According to the old adage, timing is everything. And that’s especially true when it comes to ensuring your retirement savings will last a lifetime. Most investors are well aware that today’s longer life expectancies mean they’ll need to save more for their retirement (‘longevity risk’). They know that the cost of goods and services—especially healthcare—could grow faster than their investment returns (‘inflation risk’). But very few realize just how important sequence of returns risk can be on their ability to enjoy a successful retirement.
What exactly is this risk?
We all instinctively know that strong market returns positively impact our wealth while poor returns negatively impact it. What sequence of returns risk refers to, however, is how important the market return during the first few years of your retirement will be to how much retirement income your portfolio will ultimately generate. In fact, the order in which your portfolio returns occur as you enter retirement and begin drawing income from your investments is often more critical than the average returns you’re making on your investments.
When you’re accumulating wealth, it’s only the average (not the order) of your annual returns that matters. Take two identical $1 million portfolios that are allowed to grow without taking any distributions. Assume that they both post identical 5.2% average annual returns over the course of a decade, but that those returns occur in a reverse order. Regardless of the sequence of returns, both portfolios end up being worth the same amount.
Yet markedly different results occur if you start taking annual 5% income distributions ($50,000/year) from those same two portfolios:
If market performance is strong early in retirement, despite a decade’s worth of withdrawals, the value of the portfolio manages to increase (Portfolio A). But just a few years of negative returns early on in retirement (Portfolio B) can dramatically hamper your portfolio’s ability to comfortably generate a lifetime’s worth of income.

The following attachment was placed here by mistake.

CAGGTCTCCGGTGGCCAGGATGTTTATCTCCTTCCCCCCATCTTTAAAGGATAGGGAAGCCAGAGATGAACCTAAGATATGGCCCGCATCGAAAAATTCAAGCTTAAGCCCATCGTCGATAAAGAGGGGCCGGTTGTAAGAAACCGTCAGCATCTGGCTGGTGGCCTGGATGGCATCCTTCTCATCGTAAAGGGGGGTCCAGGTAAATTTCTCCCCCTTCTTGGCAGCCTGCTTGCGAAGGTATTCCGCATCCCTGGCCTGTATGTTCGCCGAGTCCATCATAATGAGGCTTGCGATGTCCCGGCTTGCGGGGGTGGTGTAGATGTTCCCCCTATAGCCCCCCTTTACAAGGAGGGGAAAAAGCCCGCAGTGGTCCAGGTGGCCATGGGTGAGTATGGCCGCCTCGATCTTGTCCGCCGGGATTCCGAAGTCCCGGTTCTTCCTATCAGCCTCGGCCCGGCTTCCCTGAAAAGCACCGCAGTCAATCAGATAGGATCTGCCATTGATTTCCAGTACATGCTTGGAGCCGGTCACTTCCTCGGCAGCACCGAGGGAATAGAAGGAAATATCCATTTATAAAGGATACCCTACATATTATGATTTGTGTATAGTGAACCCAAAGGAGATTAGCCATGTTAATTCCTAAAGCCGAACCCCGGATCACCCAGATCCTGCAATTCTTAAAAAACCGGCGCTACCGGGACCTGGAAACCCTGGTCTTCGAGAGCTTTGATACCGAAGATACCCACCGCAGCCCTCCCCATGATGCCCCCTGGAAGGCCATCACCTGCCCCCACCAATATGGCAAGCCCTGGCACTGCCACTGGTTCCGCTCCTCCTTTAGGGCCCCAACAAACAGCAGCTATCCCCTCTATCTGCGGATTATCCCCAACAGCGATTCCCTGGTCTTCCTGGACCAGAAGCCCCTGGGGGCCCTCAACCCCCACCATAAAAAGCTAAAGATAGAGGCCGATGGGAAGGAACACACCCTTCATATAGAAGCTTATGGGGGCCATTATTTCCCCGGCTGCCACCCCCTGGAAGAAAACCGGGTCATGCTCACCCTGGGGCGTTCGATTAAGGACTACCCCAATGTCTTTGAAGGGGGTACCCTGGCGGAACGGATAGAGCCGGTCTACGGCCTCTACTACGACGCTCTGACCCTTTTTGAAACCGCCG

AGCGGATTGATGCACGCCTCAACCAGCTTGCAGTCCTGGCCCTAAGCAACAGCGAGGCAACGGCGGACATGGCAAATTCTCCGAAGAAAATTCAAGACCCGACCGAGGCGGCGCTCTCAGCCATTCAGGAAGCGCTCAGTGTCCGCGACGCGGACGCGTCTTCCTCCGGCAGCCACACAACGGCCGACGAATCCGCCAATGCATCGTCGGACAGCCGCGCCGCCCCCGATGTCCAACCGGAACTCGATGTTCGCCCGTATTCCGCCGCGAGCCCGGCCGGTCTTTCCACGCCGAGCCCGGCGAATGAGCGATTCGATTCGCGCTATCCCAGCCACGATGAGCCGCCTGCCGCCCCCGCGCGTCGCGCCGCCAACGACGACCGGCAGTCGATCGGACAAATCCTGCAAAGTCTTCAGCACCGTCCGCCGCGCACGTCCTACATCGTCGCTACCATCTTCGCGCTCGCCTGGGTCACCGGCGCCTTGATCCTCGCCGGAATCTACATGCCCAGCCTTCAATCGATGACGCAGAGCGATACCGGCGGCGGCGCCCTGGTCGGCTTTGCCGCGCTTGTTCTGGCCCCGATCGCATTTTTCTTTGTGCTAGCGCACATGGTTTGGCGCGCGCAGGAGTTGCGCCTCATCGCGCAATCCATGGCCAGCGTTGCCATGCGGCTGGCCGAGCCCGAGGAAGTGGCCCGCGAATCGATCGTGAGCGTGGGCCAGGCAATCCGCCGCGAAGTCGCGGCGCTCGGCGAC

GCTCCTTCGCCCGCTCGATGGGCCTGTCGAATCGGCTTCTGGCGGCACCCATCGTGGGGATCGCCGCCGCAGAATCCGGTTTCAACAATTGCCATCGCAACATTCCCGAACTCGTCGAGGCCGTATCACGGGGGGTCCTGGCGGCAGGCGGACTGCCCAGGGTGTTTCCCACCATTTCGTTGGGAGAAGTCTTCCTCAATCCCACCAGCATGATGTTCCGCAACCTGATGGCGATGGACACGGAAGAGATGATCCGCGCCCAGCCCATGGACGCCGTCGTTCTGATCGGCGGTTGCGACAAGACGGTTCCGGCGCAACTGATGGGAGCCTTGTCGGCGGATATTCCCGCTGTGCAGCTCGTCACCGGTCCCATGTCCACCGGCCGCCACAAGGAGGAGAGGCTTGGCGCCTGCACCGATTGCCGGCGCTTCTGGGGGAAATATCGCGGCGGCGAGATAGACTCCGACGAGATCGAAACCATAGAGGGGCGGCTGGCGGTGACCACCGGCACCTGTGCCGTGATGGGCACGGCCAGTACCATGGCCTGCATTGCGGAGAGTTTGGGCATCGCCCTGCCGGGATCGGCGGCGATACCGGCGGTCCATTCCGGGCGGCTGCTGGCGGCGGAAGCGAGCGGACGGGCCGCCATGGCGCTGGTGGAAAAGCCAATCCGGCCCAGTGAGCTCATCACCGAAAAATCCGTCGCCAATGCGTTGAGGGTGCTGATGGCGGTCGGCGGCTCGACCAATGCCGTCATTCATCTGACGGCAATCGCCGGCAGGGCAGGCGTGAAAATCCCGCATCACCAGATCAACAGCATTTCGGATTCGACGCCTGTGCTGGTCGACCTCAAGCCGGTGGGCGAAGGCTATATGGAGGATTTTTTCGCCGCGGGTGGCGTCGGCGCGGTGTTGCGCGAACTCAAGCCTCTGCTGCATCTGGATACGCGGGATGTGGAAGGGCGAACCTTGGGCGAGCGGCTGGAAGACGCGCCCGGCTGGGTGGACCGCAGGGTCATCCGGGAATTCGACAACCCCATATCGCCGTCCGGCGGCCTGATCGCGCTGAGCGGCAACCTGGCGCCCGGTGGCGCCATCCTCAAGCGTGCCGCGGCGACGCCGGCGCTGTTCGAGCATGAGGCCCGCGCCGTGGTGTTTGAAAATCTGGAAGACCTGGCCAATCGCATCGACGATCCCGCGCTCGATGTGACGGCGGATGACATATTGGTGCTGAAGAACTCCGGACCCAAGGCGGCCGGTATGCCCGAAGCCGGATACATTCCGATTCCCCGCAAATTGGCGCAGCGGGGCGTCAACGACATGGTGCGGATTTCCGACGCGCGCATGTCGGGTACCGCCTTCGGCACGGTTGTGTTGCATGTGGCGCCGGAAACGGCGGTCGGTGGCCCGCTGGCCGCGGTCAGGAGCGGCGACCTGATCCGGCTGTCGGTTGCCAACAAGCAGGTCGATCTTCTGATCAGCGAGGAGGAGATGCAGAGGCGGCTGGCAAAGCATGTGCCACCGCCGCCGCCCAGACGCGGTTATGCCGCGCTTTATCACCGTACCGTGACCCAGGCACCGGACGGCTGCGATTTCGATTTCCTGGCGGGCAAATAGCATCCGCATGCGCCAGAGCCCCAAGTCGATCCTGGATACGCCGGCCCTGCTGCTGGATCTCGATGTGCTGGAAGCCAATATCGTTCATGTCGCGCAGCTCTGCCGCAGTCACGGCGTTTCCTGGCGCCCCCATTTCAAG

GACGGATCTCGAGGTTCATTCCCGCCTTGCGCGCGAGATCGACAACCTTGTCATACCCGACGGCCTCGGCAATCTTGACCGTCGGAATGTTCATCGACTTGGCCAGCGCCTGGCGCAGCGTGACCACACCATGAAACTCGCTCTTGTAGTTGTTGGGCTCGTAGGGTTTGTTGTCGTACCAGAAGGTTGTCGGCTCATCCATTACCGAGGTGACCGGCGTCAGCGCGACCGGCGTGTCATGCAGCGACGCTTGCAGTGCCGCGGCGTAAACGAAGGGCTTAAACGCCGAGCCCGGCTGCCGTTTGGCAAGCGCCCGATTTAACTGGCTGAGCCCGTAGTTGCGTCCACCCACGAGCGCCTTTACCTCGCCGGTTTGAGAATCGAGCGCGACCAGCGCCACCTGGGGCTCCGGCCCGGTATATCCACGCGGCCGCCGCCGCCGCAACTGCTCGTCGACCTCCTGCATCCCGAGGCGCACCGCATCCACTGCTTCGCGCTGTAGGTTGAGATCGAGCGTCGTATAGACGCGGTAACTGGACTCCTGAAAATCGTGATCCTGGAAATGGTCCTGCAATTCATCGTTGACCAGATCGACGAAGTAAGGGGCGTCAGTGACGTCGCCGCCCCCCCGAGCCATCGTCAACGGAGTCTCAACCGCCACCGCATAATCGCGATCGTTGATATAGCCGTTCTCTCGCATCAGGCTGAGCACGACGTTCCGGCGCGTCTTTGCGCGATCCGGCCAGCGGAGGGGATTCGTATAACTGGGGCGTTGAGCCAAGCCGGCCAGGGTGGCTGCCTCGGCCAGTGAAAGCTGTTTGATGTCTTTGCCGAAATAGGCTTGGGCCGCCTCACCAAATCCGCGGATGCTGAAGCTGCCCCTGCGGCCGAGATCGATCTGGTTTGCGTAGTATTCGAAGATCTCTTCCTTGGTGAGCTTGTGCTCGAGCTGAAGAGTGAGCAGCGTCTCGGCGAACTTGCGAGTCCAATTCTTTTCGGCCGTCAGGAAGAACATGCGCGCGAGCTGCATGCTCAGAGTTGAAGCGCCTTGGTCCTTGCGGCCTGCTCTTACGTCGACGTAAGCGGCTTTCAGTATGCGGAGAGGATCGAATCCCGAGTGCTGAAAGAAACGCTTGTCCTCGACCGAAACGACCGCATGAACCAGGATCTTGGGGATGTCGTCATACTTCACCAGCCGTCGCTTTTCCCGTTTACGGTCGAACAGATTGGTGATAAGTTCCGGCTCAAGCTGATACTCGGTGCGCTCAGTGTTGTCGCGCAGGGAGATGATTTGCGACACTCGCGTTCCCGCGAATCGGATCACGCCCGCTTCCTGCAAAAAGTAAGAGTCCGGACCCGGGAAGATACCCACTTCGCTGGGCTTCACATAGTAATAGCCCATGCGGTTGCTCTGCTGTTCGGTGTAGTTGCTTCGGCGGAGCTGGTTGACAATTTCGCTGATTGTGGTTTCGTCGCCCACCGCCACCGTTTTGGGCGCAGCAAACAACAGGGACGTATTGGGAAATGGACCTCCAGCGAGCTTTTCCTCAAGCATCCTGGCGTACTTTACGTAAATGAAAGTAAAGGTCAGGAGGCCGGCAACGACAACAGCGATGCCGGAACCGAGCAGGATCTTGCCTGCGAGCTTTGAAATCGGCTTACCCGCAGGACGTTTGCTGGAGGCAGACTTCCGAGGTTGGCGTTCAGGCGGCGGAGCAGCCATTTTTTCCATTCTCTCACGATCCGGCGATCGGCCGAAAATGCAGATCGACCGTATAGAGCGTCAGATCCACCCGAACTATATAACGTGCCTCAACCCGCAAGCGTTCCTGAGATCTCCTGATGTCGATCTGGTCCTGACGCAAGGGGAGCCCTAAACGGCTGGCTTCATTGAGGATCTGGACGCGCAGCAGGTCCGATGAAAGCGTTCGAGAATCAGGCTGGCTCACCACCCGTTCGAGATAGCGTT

While strong early returns help buoy and stretch the first portfolio, early negative returns create a snowballing effect, reducing the second portfolio’s value so much that the impact of later positive returns is lessened.
For most people nearing retirement, the past half dozen years have been good ones. You’ve been steadily and successfully building your wealth. So, why shift from offense to defense now? That’s probably the exact same question many who were nearing retirement a little over a decade ago were asking themselves—right before the 2008-2009 financial crisis happened. Today, many of those who retired in the teeth of that recession are still struggling due to the effect the resulting market correction had on their total wealth picture.
While no one can predict how the market will behave in the pivotal early years of their retirement, there are a number of more conservative investment strategies such as bond laddering, which when combined with effective asset allocation and carefully planned retirement spending rates, could significantly limit sequence of return risk.Disclosure 1 Your Truist Wealth advisor can work with you to evaluate, monitor and explore this and other strategies to help reduce potential sequence of returns risk.